R460Q NEPHRIN mutant protein is localized on the surface in HEK293 cells. (a) Immunostaining of HEK293 cells overexpressing wild-type (WT), R460Q mutant (Patient 3), and E725D mutant (Patient 0) NEPHRIN proteins, using an antibody against the extracellular domain of NEPHRIN in the absence of detergent. Wheat germ agglutinin (WGA) binds to the surface glycoproteins. Scale bars, 25 µm. (b) Immunostaining of HEK293 cells overexpressing wild-type (WT), R460Q mutant (Patient 3), and E725D mutant (Patient 0) NEPHRIN proteins, using an antibody against the intracellular domain of NEPHRIN in the presence of detergent. Note the comparable expression of the WT and mutant NEPHRIN proteins. Scale bars, 25 µm. (c) Western blotting analysis of HEK293 cells overexpressing wild-type (WT), R460Q mutant (Patient 3), and E725D mutant (Patient 0) NEPHRIN. The upper band of NEPHRIN (*) is retained in the R460Q mutant, but is absent in the E725D mutant. Three R460Q mutant clones were analyzed to exclude clonal variability. The result for the E725D mutant is consistent with our previous report17. The results from the different parts of the same blot were combined, as depicted by the solid boxes.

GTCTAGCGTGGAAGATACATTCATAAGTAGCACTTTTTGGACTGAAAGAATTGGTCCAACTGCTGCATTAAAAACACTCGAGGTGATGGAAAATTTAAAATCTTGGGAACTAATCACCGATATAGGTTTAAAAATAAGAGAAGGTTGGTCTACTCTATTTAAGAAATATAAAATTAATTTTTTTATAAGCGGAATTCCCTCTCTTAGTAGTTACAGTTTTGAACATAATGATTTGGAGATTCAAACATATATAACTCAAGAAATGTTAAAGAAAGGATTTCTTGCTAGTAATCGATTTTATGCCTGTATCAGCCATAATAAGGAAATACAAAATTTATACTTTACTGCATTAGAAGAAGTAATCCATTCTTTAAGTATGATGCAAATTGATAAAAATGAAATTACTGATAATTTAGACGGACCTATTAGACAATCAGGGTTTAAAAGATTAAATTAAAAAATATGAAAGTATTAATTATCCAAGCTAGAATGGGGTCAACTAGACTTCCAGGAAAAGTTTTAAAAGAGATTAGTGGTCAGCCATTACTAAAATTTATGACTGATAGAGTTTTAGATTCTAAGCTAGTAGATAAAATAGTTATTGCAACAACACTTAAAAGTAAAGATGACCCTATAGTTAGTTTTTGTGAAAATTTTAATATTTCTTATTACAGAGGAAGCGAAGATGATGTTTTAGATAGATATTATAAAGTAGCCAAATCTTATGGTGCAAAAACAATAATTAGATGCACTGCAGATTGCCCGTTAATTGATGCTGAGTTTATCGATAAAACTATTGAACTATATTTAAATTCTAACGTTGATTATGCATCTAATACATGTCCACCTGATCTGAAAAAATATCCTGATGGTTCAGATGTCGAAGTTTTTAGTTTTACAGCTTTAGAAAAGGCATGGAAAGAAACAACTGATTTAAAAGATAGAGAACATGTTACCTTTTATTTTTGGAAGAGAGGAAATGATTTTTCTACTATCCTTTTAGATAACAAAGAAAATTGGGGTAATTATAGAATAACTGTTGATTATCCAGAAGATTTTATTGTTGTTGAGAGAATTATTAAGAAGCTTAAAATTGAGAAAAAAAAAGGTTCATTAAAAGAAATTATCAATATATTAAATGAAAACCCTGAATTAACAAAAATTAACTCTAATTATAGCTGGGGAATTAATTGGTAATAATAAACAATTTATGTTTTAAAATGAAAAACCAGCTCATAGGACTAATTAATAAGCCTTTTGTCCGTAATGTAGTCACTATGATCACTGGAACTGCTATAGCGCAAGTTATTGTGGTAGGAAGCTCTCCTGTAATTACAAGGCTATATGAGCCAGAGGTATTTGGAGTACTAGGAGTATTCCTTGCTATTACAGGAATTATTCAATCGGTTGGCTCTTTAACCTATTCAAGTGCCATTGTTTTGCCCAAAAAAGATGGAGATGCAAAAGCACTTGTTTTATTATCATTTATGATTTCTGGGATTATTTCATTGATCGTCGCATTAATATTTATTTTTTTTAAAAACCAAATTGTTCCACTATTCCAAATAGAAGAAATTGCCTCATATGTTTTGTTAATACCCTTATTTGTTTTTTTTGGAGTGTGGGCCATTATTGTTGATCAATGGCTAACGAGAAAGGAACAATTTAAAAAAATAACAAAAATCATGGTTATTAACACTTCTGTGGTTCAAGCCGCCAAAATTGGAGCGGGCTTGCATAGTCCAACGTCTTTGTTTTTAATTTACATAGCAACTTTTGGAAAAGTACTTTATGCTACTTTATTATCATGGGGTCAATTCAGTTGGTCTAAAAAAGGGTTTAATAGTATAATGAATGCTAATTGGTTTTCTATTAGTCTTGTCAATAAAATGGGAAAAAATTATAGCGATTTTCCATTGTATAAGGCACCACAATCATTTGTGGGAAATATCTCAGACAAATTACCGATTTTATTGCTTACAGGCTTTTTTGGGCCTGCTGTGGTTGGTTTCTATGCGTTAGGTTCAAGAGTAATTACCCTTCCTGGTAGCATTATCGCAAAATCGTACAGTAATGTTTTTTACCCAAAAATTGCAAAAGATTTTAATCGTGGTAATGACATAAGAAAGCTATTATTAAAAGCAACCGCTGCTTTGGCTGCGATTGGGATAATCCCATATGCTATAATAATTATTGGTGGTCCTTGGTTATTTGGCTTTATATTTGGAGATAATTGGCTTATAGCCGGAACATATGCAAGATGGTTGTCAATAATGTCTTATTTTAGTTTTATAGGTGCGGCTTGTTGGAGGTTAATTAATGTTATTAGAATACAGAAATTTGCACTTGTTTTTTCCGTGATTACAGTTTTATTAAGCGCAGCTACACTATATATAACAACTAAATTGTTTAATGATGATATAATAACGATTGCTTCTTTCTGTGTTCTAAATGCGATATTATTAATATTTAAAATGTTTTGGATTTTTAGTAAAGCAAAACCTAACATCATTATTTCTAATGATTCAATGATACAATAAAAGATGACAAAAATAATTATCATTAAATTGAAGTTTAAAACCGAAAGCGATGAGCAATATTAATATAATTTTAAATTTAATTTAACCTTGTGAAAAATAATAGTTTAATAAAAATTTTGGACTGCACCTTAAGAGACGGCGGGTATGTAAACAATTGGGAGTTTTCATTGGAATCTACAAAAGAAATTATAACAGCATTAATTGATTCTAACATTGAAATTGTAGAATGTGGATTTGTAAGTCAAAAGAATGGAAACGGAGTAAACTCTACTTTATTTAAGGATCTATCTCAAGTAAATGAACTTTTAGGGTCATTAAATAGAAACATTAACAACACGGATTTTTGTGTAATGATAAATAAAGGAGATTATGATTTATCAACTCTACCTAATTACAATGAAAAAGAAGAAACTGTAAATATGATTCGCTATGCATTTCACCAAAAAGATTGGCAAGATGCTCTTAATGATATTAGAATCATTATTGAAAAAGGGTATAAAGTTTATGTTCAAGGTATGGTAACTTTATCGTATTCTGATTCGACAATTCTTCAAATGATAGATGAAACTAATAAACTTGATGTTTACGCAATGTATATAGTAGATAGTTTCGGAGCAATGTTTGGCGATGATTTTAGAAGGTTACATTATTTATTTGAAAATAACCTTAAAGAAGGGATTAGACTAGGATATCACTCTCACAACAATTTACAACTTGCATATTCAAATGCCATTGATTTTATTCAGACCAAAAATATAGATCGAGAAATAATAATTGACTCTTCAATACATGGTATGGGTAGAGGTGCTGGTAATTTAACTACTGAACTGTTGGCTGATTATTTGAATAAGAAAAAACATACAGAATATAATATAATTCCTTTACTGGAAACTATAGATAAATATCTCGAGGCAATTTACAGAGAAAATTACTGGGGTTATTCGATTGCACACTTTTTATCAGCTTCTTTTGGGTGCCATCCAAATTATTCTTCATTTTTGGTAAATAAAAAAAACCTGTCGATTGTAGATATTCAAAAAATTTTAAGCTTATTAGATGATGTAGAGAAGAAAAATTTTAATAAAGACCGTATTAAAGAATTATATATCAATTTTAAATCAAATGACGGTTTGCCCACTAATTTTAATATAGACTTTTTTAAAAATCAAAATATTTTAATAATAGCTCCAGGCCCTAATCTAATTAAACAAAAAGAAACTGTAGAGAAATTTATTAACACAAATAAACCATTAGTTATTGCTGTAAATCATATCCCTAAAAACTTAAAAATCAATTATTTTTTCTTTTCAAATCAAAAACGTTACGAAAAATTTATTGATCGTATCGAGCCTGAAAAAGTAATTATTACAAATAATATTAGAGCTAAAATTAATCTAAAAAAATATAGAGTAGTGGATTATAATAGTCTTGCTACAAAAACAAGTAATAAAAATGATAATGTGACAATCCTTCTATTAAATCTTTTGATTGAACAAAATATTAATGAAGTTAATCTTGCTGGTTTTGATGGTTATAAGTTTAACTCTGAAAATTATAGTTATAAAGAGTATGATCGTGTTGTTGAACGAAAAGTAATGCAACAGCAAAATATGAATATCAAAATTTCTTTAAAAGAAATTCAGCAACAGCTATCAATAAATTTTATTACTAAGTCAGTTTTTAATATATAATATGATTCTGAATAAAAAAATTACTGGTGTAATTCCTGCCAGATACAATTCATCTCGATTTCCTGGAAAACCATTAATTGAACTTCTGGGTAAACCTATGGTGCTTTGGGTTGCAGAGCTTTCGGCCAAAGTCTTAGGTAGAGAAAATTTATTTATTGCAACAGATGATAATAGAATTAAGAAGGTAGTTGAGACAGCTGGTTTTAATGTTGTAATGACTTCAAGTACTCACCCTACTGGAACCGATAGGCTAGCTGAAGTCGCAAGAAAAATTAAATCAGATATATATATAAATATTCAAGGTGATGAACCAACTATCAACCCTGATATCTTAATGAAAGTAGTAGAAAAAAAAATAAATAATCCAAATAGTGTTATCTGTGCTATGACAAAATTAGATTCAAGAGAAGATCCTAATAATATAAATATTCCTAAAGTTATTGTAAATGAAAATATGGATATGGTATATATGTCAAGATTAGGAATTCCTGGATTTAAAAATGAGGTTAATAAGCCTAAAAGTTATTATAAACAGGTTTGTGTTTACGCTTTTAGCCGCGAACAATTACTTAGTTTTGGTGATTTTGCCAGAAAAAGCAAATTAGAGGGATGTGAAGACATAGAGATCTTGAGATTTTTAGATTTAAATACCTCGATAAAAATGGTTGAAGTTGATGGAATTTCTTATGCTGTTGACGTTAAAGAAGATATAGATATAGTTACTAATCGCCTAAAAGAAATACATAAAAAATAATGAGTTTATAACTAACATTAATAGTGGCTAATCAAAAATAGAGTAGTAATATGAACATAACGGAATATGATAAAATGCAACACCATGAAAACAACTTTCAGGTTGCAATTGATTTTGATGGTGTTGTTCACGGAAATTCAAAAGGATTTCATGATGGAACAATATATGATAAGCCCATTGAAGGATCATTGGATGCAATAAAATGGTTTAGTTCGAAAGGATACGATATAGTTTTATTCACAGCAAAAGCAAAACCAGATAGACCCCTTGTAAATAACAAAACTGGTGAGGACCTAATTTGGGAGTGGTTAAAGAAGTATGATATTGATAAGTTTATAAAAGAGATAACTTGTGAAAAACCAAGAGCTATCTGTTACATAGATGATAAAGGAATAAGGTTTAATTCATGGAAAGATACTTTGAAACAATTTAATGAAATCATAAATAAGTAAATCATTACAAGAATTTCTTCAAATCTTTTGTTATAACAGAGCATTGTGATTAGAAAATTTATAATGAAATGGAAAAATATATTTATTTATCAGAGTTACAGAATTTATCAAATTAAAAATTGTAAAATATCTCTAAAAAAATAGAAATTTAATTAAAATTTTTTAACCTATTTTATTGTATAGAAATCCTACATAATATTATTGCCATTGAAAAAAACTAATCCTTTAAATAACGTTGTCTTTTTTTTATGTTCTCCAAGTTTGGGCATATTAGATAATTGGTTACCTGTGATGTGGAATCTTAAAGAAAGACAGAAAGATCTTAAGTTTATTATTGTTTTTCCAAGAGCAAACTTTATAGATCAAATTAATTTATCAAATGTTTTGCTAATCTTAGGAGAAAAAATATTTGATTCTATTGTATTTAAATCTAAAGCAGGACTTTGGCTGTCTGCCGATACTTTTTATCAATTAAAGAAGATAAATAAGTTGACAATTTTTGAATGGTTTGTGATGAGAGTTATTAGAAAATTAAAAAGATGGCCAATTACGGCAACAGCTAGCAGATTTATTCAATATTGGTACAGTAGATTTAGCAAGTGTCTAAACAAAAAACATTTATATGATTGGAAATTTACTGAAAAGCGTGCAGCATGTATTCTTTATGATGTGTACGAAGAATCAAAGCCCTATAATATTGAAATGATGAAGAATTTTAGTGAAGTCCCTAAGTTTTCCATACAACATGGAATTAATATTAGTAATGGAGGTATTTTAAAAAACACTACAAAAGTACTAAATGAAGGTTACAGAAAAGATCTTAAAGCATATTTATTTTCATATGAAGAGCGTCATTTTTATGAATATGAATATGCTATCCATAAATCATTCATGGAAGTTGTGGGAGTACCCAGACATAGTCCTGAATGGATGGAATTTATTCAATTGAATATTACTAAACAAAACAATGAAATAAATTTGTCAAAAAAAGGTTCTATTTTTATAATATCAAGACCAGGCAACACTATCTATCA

Establishment of iPSCs from the two patients with NPHS1 mutations

It remained unclear whether the above findings held true in podocytes. Thus, we introduced reprogramming transcription factors into peripheral mononuclear cells from Patient 1 and Patient 3 using a Sendai virus vector, and established iPSC lines from both patients. The resulting cell lines expressed characteristic stem cell markers and had normal karyotypes (46, XY) (Fig. 3a,b). The patient-specific NPHS1 mutations on both alleles were preserved in the iPSCs (Fig. 3c,d).

Figure 3
figure3